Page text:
These days, a one-dimensional political 'culture' ensures that few writers write, or speak out, as they did in the last century.
They are talented, yet safe. In the media, the more people watch, the less people know. Beneath the smokescreen of objectivity and impartiality, media establishments too often ventriloquise the official line, falling silent at the sight of unpleasant truths.
Renowned independent journalist John Pilger speaks about complicity and compliance and what the rest of us can do- Melbourne Writers Festival
John Pilger is a world-renowned journalist, author and documentary filmmaker, who began his career in 1958 in his homeland, Australia, before moving to London in the 1960s.
He regards eye-witness as the essence of good journalism. He has been a foreign correspondent and a front-line war reporter, beginning with the Vietnam war in 1967. He is an impassioned critic of foreign military and economic adventures by Western governments.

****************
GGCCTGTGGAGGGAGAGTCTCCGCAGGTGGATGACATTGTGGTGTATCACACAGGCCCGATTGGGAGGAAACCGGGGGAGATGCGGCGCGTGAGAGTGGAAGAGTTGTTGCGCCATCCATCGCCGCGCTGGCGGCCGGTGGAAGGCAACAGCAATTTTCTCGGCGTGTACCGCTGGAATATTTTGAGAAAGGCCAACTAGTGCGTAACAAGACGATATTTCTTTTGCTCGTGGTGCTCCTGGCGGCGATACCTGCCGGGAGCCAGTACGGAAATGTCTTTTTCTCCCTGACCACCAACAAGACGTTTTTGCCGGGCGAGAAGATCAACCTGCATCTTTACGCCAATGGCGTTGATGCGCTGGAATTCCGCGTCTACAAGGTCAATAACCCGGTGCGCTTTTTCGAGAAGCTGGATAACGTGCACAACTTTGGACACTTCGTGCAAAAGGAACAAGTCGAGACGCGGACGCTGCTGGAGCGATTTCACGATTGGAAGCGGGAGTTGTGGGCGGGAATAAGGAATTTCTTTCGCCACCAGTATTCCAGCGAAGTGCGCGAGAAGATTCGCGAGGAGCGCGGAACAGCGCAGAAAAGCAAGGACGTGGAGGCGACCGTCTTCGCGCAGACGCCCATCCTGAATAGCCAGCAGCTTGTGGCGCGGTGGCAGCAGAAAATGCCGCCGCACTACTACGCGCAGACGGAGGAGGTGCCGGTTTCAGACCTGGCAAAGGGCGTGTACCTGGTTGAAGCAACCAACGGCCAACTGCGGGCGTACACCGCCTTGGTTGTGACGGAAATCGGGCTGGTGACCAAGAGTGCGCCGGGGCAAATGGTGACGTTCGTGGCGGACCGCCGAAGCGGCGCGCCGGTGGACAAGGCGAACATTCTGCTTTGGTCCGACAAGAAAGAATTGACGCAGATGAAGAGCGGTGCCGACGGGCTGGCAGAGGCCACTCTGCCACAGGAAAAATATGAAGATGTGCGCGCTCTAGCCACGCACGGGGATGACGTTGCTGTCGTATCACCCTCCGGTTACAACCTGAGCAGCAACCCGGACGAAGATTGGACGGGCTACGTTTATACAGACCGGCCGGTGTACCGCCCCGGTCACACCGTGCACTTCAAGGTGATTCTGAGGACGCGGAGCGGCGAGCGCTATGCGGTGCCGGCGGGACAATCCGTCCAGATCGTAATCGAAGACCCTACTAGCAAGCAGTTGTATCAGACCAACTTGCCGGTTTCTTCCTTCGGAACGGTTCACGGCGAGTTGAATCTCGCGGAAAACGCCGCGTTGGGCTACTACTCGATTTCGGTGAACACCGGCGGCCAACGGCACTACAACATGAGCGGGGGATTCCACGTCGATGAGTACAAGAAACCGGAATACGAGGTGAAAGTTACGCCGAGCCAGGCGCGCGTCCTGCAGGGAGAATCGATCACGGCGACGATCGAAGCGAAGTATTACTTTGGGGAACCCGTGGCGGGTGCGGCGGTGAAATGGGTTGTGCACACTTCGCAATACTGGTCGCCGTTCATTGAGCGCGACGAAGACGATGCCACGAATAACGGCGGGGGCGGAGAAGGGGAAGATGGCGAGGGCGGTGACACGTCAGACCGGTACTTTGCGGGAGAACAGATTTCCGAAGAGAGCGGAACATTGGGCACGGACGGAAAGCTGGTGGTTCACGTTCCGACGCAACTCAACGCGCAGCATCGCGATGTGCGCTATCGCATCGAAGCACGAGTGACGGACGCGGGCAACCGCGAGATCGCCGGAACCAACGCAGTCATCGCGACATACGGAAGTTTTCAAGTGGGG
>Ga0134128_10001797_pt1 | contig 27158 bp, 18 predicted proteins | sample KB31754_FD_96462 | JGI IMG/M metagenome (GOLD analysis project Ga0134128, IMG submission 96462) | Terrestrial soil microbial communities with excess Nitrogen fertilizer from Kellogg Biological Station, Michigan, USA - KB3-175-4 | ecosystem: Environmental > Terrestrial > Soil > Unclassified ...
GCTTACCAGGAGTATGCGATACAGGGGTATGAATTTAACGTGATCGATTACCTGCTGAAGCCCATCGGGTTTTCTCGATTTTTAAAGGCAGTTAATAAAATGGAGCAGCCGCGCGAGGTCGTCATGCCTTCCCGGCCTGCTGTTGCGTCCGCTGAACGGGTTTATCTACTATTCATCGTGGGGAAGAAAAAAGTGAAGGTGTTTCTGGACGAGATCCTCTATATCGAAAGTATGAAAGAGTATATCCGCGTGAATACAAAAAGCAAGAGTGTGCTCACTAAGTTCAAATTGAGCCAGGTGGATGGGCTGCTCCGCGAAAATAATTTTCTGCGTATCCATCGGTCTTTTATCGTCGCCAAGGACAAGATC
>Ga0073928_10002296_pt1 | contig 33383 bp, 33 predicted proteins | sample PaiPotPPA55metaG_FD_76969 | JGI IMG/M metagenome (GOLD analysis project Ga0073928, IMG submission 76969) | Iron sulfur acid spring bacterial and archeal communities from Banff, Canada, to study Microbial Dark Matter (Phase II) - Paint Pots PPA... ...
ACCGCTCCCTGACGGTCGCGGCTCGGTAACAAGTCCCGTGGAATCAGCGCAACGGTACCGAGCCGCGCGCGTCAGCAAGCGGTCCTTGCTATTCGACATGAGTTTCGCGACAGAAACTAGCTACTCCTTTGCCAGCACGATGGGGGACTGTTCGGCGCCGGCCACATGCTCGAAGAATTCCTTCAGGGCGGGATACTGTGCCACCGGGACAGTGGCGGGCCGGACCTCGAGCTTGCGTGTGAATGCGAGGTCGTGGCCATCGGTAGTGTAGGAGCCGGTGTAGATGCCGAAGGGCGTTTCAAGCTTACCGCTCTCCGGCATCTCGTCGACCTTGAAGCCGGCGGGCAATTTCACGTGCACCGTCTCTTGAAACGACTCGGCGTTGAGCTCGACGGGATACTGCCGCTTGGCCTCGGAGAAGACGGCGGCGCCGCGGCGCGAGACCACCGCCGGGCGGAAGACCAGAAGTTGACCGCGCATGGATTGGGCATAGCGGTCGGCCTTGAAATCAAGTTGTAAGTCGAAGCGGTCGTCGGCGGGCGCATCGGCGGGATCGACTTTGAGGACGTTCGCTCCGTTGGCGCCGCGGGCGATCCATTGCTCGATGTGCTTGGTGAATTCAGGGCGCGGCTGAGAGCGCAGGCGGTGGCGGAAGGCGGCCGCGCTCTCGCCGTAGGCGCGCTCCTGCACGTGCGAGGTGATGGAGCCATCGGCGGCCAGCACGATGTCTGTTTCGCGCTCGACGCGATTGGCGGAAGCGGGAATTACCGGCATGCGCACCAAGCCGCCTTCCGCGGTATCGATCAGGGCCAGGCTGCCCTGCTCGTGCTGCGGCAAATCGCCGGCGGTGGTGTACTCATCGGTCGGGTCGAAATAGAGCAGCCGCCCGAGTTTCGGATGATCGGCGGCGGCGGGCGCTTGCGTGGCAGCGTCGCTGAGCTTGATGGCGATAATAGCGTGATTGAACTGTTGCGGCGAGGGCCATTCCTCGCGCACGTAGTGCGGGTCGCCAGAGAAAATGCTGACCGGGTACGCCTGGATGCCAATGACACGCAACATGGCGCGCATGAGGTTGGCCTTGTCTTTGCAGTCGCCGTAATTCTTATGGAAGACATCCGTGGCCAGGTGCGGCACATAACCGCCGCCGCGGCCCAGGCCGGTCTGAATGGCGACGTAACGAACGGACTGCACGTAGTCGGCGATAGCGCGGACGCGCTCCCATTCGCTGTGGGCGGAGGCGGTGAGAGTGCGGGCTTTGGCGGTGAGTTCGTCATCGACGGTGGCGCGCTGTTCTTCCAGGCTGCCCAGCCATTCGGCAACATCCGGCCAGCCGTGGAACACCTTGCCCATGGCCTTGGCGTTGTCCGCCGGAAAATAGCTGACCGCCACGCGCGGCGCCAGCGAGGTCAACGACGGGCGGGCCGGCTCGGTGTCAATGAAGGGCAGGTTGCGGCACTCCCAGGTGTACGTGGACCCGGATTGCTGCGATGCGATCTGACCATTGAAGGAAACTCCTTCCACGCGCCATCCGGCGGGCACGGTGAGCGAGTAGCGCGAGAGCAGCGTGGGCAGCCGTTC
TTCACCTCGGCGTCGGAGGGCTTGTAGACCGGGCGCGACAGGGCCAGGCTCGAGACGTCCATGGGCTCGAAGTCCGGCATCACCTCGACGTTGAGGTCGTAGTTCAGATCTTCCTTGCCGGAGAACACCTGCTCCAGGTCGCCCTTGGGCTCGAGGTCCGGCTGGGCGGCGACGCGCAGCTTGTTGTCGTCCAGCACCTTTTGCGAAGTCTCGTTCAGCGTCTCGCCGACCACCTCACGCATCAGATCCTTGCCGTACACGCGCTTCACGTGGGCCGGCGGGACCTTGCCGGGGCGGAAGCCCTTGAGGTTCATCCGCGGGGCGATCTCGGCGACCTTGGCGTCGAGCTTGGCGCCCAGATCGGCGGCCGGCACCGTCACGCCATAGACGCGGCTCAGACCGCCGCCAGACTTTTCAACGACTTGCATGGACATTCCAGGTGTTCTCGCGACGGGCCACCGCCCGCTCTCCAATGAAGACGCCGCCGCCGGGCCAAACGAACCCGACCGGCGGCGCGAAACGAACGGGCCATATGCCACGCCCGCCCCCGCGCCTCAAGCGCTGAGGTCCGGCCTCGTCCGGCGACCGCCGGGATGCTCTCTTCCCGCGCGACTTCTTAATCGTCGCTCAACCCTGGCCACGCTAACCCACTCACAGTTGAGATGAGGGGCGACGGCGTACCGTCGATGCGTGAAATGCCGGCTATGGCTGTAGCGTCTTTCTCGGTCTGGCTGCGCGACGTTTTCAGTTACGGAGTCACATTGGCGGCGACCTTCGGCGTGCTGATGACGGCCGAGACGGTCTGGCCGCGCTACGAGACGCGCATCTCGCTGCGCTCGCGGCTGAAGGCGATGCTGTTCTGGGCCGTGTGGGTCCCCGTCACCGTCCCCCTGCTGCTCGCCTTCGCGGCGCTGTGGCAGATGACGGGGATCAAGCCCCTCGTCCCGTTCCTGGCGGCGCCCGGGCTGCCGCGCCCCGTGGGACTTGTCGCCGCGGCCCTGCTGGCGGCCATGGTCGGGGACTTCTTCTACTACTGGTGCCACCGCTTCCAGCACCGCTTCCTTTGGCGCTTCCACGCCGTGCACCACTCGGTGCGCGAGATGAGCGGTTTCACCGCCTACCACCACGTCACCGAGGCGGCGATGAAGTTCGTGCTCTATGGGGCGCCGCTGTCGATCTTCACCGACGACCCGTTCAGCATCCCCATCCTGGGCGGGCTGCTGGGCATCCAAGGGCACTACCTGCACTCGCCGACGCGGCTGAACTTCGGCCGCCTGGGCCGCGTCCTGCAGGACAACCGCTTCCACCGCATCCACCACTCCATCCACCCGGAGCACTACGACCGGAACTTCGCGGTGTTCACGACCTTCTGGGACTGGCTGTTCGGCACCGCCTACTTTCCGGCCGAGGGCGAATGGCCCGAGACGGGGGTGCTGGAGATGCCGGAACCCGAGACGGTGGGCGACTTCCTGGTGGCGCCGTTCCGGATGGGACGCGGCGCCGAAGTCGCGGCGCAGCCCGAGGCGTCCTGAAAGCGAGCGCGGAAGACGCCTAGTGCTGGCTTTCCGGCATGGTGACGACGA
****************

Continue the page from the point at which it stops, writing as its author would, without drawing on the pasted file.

"It is too easy," he says, "for Western journalists to see humanity in terms of its usefulness to 'our' interests and to follow government agendas that ordain good and bad tyrants, worthy and unworthy victims and present 'our' policies as always benign when the opposite is usually true. It's the journalist's job, first of all, to look in the mirror of his own society."
He believes a journalist also ought to be a guardian of the public memory and often quotes Milan Kundera: "The struggle of people against power is the struggle of memory against forgetting."